Has gender shaped worship? Is gender inscribed into liturgical practices? How did gendered identities mark worship, for example in seating arrangements, in participation in or exclusions from certain rituals, or in visual representations in sacred space? And why is gender so hotly contested in worship at the beginning of the 21st century? These are just some of the questions this summer course proposes for intellectual inquiry. The category “gender” will be understood to attend to all gendered identities and sexualities. Gender, in other words, goes beyond binary femininity and masculinity and includes all gendered particularities (e.g., eunuchs in Byzantium and intersexed people in contemporary America, as well as men and women). What relationship is there between gender, thus understood, and worship? Briefly, no liturgy ever was celebrated in a vacuum of cultural referents, and gender constructions were one such fundamental cultural referent. They continue to be a cultural referent, even (or especially?) at a moment in time when traditional gendering processes are breaking down. One could thus say that gender has always been and continues to be a fundamental marker of liturgical life. This summer course opens for scholarly inquiry this rich and complex terrain.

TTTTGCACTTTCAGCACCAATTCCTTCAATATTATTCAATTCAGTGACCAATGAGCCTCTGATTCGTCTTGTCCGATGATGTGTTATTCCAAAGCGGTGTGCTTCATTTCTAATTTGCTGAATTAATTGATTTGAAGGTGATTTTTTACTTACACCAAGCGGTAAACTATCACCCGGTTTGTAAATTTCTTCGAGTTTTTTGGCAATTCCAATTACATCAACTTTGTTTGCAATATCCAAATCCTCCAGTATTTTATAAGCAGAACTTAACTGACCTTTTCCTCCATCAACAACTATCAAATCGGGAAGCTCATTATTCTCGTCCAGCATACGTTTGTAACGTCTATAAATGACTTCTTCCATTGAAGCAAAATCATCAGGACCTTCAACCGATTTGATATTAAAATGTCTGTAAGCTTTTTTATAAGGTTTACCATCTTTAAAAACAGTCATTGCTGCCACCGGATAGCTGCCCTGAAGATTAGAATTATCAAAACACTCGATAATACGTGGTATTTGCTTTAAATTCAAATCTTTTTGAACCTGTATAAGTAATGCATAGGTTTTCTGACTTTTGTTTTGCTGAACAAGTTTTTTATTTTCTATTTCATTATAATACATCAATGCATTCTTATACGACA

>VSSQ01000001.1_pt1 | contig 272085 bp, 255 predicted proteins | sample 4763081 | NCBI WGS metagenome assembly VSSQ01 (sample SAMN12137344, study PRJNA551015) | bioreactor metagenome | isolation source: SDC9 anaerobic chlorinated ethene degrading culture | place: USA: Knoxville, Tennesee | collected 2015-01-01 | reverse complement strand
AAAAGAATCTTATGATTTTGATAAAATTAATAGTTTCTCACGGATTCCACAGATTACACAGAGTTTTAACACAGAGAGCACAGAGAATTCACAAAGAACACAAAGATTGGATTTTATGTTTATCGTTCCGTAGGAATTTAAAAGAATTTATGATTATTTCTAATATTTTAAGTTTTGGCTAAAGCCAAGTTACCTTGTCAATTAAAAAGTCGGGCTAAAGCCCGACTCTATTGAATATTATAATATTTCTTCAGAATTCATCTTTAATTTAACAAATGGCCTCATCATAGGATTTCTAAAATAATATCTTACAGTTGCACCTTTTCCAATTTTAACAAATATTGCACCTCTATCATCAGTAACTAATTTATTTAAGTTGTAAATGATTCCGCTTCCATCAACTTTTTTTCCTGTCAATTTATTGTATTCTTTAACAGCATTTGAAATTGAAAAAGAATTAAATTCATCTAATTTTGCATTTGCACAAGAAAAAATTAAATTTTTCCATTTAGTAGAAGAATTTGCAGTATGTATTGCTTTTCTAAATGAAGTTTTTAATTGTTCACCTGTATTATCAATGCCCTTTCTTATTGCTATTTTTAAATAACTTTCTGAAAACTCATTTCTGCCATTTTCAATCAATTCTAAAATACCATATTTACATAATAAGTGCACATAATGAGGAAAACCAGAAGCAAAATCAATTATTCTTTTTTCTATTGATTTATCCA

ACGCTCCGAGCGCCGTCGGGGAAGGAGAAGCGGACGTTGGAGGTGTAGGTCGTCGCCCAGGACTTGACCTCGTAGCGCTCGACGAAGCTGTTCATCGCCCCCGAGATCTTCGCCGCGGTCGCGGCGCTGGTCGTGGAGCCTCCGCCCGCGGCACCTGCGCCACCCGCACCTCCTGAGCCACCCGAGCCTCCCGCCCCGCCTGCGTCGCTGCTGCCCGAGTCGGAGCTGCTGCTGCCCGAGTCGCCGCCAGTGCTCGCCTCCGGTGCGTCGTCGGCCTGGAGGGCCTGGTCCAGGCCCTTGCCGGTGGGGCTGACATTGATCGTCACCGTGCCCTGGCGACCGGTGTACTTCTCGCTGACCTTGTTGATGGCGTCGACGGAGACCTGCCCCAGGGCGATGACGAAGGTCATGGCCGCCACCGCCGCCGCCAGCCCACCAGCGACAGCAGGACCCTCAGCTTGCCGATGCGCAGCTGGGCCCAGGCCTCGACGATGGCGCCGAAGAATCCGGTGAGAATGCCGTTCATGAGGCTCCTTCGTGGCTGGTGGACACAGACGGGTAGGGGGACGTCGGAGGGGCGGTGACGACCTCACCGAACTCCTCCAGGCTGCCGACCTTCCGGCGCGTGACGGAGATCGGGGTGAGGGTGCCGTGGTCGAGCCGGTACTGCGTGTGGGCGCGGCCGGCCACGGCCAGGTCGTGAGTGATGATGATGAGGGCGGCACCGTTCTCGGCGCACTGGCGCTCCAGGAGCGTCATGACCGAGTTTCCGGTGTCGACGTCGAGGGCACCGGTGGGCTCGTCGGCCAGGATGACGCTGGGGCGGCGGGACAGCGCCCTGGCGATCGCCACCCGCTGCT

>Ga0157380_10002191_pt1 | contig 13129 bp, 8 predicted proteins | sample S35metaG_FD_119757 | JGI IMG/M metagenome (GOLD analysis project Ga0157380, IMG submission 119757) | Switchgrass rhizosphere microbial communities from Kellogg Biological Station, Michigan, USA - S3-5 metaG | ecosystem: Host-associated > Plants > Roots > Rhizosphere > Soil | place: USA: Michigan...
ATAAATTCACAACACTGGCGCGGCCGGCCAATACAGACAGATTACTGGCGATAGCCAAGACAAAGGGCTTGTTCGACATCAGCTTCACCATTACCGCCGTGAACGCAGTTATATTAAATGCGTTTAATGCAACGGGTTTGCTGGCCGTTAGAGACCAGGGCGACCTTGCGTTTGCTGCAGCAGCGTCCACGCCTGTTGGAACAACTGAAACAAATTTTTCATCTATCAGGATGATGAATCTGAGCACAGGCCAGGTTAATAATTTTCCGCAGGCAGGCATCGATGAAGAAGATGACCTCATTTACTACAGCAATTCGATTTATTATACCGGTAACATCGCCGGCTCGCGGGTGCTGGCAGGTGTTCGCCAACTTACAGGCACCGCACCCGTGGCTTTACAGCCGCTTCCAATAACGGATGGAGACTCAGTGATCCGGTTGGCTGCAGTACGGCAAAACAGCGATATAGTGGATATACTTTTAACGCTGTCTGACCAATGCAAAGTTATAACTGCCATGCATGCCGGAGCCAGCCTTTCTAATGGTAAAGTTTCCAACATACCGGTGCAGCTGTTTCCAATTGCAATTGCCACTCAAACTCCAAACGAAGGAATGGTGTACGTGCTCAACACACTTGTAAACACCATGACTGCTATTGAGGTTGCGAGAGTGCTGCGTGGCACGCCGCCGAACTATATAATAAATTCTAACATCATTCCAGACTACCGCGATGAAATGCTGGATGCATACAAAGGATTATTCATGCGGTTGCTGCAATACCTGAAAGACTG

Composition for Church Musicians
Dan Locklair, Wake Forest University
This is a course for composers looking for an opportunity to workshop a sacred piece in progress in a master-class setting. Students will participate in individual and group sessions with Dan Locklair, composer-in-residence and professor of music at Wake Forest University. A recipient of numerous awards and one of the most prolific and widely performed US composers of music across all genres, he has a special affinity for sacred music. At the end of the week, students will share their work with each other (as facilities permit). Limited enrollment. Applicants should be trained musicians and at least amateur composers with a work of sacred music in progress. The piece(s) to be workshopped may be of any length and vocal/instrumental scoring; there are no facilities available for electronic works. The applicant must submit a score of a completed sample work, together with a recording on CD if available, in support of the application for this course. The sample work should be representative of the applicant’s compositional style, but does not necessarily have to be sacred in character. Those interested in this course should contact the Institute of Sacred Music at 203-432-9753 for application information.